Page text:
What does it look like to ask our students to pause and think? AFS Director of Student Wellbeing and Support Dan Taboada reflects on the question: "What deserves our attention?" In the digital age, students are often overwhelmed by the sheer volume of information and arguments approaching them from all directions. Questions of digital literacy and discernment are coming to the forefront—and schools like AFS are developing resources to start these key conversations.
Wrestling has become an enormous part of AFS senior Bella Washington-Vasquez’s life, but it wasn’t always such a sure thing. It took a lot of guts to step up to the wrestling mat, but once she went head-to-head with a competitor, there was no going back.
It can be a great experience for students to work—many work on the weekends or get internships during the summer months. But what about students who operate their own business? As he nears the end of 10th grade, Esa McCants ’25 is reflecting more on his own journey as a small business owner and their plans for the future.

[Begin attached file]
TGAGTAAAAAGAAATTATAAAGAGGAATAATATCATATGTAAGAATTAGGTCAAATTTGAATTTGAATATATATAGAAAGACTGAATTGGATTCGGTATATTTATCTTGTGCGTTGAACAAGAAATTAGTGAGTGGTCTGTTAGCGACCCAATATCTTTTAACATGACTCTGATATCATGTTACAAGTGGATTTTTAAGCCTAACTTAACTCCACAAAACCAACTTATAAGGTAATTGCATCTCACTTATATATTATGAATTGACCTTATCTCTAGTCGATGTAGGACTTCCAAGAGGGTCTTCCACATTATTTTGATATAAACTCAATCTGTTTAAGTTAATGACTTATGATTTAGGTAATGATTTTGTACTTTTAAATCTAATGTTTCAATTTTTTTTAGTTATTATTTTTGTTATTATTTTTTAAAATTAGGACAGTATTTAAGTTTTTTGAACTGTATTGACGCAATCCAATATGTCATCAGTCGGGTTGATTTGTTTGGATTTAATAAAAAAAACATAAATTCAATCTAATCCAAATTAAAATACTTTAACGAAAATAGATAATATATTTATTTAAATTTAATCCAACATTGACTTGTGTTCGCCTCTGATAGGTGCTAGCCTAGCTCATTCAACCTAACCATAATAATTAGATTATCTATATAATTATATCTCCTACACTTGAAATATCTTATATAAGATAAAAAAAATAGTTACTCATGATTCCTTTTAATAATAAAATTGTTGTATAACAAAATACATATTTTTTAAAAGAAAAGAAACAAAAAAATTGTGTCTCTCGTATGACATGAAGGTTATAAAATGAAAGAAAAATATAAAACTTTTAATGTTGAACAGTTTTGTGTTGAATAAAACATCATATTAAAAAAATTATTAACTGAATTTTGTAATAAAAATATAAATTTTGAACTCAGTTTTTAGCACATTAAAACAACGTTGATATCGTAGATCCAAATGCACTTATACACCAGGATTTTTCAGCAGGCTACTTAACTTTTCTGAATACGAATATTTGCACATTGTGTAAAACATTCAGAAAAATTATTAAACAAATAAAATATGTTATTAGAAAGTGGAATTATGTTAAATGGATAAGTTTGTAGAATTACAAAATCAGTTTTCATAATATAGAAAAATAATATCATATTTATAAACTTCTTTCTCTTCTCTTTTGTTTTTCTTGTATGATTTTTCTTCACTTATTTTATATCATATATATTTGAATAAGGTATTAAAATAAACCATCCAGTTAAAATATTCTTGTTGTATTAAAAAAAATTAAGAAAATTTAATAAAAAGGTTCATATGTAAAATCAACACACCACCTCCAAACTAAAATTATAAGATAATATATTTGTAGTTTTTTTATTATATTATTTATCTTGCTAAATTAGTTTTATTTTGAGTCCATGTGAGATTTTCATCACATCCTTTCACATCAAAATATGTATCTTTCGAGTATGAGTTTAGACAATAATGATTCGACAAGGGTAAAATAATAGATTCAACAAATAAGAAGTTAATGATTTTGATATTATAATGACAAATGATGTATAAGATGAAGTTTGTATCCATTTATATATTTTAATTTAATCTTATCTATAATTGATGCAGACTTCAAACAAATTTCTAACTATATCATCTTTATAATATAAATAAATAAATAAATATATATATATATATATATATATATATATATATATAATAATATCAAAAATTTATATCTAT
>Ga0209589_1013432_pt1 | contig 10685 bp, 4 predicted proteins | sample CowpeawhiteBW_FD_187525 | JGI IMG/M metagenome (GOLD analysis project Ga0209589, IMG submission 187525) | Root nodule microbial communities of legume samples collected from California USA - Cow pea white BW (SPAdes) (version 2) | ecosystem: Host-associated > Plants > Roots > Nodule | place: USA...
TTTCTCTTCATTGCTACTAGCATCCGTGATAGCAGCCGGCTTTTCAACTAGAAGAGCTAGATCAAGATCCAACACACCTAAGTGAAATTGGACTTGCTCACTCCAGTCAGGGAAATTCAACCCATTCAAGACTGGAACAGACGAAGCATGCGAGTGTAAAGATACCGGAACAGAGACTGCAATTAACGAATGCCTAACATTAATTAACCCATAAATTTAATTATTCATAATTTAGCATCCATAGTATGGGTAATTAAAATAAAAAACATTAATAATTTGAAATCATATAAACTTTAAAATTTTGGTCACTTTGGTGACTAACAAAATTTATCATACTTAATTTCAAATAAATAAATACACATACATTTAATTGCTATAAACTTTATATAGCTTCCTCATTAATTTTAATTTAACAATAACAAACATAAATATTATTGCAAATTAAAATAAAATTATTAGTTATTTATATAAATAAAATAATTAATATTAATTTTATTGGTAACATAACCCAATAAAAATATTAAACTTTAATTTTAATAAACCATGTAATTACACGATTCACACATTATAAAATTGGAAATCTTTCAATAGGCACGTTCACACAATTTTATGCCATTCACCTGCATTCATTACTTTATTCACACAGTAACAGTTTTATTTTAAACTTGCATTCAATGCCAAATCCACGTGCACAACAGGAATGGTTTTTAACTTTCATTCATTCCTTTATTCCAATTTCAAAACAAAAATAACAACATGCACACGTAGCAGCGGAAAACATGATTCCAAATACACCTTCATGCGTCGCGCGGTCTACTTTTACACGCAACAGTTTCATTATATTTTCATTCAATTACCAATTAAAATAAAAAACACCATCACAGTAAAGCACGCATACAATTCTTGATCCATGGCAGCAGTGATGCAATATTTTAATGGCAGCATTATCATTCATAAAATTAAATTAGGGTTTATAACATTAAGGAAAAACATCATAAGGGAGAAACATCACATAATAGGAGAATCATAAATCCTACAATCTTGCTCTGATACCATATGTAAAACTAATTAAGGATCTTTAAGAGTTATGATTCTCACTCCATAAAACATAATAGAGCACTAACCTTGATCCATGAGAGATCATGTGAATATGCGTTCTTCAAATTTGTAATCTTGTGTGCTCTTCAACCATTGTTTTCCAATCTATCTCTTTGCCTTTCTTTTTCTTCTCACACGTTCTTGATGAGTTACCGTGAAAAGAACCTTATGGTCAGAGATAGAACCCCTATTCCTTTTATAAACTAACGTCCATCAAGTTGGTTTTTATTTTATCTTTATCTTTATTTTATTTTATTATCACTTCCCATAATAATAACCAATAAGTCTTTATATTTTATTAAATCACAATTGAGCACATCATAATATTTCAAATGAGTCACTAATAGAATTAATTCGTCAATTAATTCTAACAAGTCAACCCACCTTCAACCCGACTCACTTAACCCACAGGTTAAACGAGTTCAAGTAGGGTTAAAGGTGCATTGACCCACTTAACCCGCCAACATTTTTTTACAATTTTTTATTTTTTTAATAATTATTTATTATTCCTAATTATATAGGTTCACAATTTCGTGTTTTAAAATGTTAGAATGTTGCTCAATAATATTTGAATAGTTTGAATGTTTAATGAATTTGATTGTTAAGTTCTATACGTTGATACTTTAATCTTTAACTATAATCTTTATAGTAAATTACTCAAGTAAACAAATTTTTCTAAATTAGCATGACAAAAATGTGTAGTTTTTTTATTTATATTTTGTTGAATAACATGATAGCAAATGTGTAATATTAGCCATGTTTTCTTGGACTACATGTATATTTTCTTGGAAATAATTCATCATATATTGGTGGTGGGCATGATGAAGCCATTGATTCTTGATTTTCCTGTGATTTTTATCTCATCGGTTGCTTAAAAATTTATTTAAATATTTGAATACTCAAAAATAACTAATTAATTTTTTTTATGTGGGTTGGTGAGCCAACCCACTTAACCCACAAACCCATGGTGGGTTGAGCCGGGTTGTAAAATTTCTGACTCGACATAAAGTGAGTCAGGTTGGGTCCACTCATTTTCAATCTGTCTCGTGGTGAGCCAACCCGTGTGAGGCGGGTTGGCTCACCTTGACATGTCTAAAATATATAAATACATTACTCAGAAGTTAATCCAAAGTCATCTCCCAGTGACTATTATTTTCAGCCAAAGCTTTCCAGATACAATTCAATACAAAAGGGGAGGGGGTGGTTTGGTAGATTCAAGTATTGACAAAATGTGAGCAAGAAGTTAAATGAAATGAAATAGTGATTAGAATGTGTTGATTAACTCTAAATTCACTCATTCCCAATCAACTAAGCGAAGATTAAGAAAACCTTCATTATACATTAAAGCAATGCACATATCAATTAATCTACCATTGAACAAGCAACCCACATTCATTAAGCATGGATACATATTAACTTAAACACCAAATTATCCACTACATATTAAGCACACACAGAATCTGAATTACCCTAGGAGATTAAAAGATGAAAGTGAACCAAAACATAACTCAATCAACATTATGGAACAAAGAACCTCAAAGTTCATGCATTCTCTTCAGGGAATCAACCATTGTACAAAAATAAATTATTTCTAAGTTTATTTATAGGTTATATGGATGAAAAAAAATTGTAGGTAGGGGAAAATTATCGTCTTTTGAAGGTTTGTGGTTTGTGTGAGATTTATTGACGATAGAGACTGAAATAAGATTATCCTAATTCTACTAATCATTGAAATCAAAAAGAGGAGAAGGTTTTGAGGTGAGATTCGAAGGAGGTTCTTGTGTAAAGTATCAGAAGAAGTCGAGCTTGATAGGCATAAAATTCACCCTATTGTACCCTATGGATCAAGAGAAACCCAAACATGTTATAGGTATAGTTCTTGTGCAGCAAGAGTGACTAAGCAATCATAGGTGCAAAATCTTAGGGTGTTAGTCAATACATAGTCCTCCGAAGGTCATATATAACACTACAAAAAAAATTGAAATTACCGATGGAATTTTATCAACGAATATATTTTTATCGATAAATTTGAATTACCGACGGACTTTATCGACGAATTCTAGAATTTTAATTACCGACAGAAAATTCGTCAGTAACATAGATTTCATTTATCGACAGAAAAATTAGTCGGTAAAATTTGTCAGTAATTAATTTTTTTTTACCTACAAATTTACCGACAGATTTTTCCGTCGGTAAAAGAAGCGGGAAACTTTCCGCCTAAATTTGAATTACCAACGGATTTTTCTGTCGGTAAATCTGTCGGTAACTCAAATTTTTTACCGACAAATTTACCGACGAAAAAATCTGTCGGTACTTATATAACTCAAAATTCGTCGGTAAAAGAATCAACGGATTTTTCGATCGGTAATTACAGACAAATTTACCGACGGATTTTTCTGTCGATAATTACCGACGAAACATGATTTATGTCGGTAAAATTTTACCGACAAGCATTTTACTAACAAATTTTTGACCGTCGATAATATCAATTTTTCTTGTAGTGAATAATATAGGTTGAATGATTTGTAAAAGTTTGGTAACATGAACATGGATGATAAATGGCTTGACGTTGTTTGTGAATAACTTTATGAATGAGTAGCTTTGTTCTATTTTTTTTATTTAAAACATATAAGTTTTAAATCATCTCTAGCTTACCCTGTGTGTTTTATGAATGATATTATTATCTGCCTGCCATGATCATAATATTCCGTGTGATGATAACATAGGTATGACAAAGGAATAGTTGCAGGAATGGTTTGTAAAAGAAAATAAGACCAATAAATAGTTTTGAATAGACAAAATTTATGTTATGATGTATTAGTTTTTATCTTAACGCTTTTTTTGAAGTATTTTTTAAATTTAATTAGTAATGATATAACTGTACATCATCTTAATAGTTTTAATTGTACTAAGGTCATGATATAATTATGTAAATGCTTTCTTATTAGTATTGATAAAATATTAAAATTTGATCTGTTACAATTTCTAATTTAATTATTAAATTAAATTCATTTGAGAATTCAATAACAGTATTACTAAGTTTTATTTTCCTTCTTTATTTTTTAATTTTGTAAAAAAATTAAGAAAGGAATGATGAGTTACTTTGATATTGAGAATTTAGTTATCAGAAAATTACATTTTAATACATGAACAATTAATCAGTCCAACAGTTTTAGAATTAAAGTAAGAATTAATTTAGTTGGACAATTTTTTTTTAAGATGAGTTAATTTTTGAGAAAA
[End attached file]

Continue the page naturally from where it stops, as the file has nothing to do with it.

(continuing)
So often in the math classroom, the lecture format reigns supreme. So much of the classroom experience as we remember it involves heavy textbooks, bulky graphing calculators, and a smattering of formulas on the blackboard. But Upper School Math teacher Nate Bridge wants to ask: "What if the future of the Math classroom looks more like an investigation?"